Self-assembled superstructures of magnetic nanoparticles: advanced nanofabrication and enhanced mechanical properties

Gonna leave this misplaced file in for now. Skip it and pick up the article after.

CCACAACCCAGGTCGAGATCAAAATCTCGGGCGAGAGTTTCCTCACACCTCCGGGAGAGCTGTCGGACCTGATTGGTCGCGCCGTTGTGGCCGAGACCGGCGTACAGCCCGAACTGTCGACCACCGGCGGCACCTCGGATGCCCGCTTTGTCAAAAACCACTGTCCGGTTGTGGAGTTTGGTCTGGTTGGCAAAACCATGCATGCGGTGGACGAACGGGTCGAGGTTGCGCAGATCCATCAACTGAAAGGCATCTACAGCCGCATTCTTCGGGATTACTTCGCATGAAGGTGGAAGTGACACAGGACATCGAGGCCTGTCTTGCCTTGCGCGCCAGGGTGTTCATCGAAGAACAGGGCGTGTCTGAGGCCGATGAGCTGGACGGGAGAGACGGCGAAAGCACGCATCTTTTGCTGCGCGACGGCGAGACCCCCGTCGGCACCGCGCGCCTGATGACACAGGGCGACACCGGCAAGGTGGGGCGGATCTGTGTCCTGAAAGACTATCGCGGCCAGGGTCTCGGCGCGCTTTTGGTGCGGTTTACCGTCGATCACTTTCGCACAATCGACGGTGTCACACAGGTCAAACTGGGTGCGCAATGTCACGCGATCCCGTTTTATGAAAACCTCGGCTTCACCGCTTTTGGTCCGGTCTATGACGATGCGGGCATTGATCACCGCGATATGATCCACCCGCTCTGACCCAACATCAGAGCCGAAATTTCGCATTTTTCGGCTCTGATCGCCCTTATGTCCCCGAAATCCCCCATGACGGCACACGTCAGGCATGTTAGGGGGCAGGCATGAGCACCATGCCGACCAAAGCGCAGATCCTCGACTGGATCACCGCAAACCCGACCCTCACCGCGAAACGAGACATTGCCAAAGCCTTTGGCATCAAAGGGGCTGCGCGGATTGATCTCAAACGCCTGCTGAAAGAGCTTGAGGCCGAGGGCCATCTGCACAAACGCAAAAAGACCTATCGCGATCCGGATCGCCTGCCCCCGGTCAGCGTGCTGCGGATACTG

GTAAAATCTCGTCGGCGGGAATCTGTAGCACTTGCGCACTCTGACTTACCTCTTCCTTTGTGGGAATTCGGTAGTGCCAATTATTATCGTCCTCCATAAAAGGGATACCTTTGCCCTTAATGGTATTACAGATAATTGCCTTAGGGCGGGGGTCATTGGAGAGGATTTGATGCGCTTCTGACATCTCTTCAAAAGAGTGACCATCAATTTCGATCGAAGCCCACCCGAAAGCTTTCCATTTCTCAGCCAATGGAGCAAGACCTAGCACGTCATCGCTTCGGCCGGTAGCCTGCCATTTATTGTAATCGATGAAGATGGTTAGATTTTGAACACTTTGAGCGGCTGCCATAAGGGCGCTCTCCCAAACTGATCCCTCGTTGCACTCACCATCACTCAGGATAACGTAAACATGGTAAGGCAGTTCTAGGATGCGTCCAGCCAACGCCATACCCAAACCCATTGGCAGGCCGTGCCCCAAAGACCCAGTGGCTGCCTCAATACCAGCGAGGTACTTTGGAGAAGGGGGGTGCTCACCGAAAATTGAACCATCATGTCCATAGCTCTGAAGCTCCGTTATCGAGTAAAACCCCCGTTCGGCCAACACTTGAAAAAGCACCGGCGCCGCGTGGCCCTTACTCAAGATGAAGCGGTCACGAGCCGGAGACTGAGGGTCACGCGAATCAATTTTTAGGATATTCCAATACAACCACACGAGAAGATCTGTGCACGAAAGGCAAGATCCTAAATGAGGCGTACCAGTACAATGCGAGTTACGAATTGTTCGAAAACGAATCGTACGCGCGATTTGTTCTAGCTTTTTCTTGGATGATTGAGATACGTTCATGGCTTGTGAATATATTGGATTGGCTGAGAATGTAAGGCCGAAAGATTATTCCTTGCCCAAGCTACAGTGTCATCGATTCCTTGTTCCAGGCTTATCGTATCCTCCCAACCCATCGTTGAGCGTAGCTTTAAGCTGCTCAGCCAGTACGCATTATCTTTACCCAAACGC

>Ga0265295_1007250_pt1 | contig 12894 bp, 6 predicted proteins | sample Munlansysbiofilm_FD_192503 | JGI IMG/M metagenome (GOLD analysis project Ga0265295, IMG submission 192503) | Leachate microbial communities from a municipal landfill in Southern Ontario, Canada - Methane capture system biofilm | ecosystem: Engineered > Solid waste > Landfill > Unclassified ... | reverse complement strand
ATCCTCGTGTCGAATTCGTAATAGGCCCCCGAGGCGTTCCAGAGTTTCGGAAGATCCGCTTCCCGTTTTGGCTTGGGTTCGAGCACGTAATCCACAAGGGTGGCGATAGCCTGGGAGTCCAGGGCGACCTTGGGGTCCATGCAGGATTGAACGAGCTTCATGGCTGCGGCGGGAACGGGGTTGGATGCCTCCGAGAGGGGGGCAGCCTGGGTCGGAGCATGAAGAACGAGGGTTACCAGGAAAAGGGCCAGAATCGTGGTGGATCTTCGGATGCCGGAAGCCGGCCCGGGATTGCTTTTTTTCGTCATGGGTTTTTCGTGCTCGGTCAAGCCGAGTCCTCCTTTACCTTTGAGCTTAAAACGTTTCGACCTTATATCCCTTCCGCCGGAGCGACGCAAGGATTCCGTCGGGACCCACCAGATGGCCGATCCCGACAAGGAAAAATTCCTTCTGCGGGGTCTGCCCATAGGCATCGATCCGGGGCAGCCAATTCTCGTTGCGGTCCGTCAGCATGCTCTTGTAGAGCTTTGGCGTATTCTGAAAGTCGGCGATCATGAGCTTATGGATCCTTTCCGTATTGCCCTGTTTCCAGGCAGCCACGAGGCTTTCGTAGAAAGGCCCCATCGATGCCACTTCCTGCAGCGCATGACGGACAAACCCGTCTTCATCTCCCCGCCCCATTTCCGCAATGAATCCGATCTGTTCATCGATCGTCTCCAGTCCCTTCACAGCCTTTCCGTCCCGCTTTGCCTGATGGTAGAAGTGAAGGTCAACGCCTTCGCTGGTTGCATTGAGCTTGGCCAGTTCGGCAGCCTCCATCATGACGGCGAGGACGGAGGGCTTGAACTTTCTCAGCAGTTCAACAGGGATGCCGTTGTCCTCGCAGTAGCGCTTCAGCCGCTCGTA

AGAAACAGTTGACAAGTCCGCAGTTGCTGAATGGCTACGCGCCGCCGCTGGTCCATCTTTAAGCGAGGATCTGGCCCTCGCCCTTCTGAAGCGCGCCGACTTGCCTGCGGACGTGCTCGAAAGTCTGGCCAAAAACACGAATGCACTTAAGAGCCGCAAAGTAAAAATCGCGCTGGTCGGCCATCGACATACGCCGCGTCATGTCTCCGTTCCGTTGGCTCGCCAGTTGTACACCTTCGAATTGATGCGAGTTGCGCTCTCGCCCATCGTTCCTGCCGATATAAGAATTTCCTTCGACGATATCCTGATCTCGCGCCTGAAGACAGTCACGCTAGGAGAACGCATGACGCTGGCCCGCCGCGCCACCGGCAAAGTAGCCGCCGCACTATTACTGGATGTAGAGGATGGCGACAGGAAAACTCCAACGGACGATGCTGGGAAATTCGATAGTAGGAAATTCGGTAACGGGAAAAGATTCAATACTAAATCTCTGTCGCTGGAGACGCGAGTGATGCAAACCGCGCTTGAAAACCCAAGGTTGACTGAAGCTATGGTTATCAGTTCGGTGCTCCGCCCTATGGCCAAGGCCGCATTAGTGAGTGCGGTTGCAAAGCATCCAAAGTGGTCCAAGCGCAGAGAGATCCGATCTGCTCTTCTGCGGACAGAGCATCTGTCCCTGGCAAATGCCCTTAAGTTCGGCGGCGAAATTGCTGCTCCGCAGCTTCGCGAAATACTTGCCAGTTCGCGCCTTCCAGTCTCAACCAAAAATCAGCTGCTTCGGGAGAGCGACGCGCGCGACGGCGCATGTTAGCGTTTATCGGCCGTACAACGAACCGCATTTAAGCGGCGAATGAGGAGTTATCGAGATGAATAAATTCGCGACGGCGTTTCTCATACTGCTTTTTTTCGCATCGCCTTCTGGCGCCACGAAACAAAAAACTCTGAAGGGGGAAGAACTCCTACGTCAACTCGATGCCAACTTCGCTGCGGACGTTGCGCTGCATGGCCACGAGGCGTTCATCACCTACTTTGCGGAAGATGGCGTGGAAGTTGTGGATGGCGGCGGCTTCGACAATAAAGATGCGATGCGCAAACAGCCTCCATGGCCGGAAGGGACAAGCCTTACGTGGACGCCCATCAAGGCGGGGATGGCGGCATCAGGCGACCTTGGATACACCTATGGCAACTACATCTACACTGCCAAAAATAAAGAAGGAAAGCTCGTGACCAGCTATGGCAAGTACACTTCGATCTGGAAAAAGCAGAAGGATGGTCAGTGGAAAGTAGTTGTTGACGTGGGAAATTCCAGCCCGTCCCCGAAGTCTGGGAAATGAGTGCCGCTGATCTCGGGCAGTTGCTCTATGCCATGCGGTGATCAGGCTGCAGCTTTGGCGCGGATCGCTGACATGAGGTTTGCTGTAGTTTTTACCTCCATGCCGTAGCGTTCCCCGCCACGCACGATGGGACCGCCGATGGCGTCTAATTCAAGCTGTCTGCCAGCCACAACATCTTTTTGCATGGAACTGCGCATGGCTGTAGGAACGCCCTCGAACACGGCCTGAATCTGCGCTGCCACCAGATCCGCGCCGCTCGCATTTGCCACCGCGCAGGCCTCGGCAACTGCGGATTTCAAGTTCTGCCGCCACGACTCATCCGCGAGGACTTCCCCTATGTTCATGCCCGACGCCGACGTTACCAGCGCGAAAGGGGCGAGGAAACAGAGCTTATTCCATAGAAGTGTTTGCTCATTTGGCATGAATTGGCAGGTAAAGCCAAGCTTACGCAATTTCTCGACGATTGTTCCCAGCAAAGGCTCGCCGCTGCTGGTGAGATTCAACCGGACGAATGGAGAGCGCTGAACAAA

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Artificial materials composed of self-assembled magnetic nanoparticles (i.e. magnetic superstructures) have attracted immense scientific interest in the past two decades due to their extraordinary collective behavior. An assembly of such ordered nanoscale building blocks results in synergistic effects endowing the superstructured material with unprecedented properties which can be tuned by the material type, size, shape and packing of the building blocks. Moreover, the magnetic properties of nanoparticles lead to novel self-assembled superstructure morphologies, such as rods, stripes and helices. Such attractive and tunable properties have led to the realization of applications ranging from nanoelectronics to nanomedicine. However, certain aspects of the collective behavior of post-assembled magnetic superstructure systems remain widely unexplored to date, a point which is vital to address in order to realize the full potential of this exciting and promising class of materials. This thesis aims to investigate new collective properties of magnetic superstructures composed of ferrite nanoparticles, namely the link between magnetic and mechanical properties, and behavior during exposure to a focused ion beam. Fabricating advanced materials from self-assembled superstructures as starting points is an aspect that has been highly unexplored. During ion beam milling of these assemblies, it is demonstrated how collective merging of nanoparticles, as a result of partial milling and melting, results in a new way of fabricating nanoporous materials, which is a very attractive class of materials with potential use in numerous application areas. This forms the basis of the development of a new generic methodology for the fabrication of templateless and robust nanoporous structures with tunable porosity and independent of materials choice. It is further demonstrated, for the first time, how nanoscale magnetism in self-assembled magnetic superstructures leads to enhanced mechanical properties (i.e. increase in mechanical stability). The magnetic anisotropy of the nanoparticles, mediated by dipolar interactions, can be used as a means of modulating the mechanical properties, and yields, under the right conditions, reconfigurable mechanical anisotropy controllable by an applied magnetic field. Such smart magneto-mechanical systems are also shown to exhibit “super-magnetostriction”. Furthermore, a novel “super-size effect” is discovered in nanoparticle-based superstructures, indicating a destabilization as the overall superstructure size (i.e. number of particles) decreases, analogous to the familiar size effect in single nanoparticles. This opens up for size-controlled tuning of collective properties, expected to impact many areas of research.